A:   I had a professor in college who always used to say, “To learn is to change.”  That saying has always influenced me simply because I can see all the positive changes that have occurred in my life through education.  I want those changes to be part of what I can share with young people.  I want students to see how education can not only keep us current, but can also keep us growing, and changing, throughout our lives.  It’s not the accumulation of knowledge that is important, it is what we do with that knowledge that keeps change happening, and that keeps us growing.  I want to initiate and fan those flames in my students as much as my teachers have done in me.
Provide some evidence that you have given this question serious consideration.   Make sure a sincere and committed desire to teach comes through loud and clear.  Every principal has heard the all-too-common response, “Because I want to make a difference in kids’ lives.”  Try something new, something that refers to a specific reason or incident in your life that propelled you into education.  This would be a very good opportunity to weave a short anecdote or brief personal story into your response.

Sunday, July 3, 2016

Your Greatest Weakness

Here is one of the best questions in any interview – for both the interviewers and the respondent.  Always be ready for this one!  This is not the time to rant about all your imperfections or, even worse, the imperfections of others.  Don’t admit to a weakness in teaching a particular subject, or in classroom management, or disciplining students.  Select one or two personality attributes that are more general than specific.  For example, trying to do too much, being a perfectionist, running out of time, not getting to everything on a “To Do” list.  These are “imperfections” we all have and that we all wrestle with.  This is the only time you don’t want to be too specific.  Select an “innocent” weakness and frame it in positive terms.  Above all, keep your response short and sweet.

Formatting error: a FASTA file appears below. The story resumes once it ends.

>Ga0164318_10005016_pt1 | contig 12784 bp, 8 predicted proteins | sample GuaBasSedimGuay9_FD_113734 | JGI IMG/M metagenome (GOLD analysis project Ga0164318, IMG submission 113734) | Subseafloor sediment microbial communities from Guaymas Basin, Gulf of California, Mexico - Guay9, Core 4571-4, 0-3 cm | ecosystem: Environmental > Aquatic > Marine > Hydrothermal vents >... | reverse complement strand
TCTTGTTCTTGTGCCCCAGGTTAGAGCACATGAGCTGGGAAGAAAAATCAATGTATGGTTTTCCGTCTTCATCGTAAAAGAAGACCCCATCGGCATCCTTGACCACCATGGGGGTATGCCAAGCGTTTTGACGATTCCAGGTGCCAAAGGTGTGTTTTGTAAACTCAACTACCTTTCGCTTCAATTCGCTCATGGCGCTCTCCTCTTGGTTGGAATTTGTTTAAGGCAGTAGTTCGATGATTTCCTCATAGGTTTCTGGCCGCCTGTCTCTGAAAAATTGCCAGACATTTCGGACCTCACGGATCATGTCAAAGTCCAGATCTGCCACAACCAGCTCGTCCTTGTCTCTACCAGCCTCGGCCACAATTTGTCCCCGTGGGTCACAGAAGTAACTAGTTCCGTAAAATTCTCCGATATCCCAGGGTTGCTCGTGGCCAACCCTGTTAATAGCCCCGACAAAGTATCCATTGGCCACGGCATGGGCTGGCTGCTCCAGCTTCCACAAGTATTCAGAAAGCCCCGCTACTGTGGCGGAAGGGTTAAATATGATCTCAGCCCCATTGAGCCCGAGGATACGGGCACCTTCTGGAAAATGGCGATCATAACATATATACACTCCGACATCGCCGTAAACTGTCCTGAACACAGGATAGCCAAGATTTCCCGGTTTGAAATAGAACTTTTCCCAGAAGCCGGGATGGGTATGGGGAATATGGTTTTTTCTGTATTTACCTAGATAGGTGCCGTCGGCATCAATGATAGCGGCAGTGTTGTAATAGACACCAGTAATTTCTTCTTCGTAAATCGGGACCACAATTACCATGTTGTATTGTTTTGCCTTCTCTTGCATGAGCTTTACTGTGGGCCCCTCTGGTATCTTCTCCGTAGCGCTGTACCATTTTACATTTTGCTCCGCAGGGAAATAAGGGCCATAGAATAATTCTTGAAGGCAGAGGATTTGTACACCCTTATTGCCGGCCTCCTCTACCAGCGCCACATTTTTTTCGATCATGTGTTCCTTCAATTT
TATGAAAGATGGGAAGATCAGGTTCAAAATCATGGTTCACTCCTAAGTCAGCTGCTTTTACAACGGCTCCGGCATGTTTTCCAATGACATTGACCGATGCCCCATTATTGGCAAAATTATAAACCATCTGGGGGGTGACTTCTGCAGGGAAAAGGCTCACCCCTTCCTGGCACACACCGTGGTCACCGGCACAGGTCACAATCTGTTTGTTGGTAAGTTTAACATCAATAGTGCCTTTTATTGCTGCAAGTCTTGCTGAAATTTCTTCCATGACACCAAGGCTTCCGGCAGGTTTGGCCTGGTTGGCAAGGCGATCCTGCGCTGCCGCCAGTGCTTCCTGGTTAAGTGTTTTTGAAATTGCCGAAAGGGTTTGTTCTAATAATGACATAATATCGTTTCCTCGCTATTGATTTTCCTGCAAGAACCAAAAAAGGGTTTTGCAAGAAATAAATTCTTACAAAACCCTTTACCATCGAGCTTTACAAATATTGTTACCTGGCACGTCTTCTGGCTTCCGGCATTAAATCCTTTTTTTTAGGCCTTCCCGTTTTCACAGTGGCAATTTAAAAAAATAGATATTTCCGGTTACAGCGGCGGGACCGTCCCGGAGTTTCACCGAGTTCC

What is your greatest weakness?

     A:   People sometimes tell me that I come up with too many creative ideas.  I’m always trying to think “outside the box” when I design lesson plans, units, or extended projects.  I always want to include more activities and more projects in my lessons and sometimes find myself getting impatient when I don’t have enough time to do them all.  I’m still learning how to be more patient with my creativity.
Here's the perfect summer reading assignment!  Everything you need to know about securing the job of your dreams is in this book.  Check it out!



Monday, June 27, 2016

Professional Growth???

Have you given some thought to what you plan to do after you get your degree?  Please don’t make the fatal mistake of assuming that you have all the education you will ever need to be an effective teacher.  If you go into the interview with that attitude I can promise you that you’ll leave the interview with nothing more than a handshake and a pat on the back.  Here's a question that pops up in almost every interview.  Be ready for it.
What are your plans for professional growth?
     A:   I know that good teachers are those who keep learning, who continually add to their knowledge base throughout their teaching career.  I’m equally aware that my education is a continual learning process.  It doesn’t stop just because I’ve graduated and have a teaching certificate.  It means that if I am to provide the best possible education for my students, I need to provide myself with a variety of learning opportunities throughout my career.  To that end, I plan to take several graduate courses with an eye towards getting my Master’s in Reading.  I’m planning on attending several regional and state conferences so that I can begin developing a network of fellow teachers – both experienced and novice.  I’ve recently ordered some new teacher resource books recommended by one of my professors so that I can stay up-to-date on some of the new strategies for reading instruction.  I guess that if I want my students to be good learners, I’m going to have to be a model of good learning myself.
 Hint:  Design your future!  Write it down and plan to insert it somewhere into the conversation.  Trust me, you'll be asked this question and your response will indicate whether you're sufficiently prepared to assume ALL the responsibilities of a professional educator.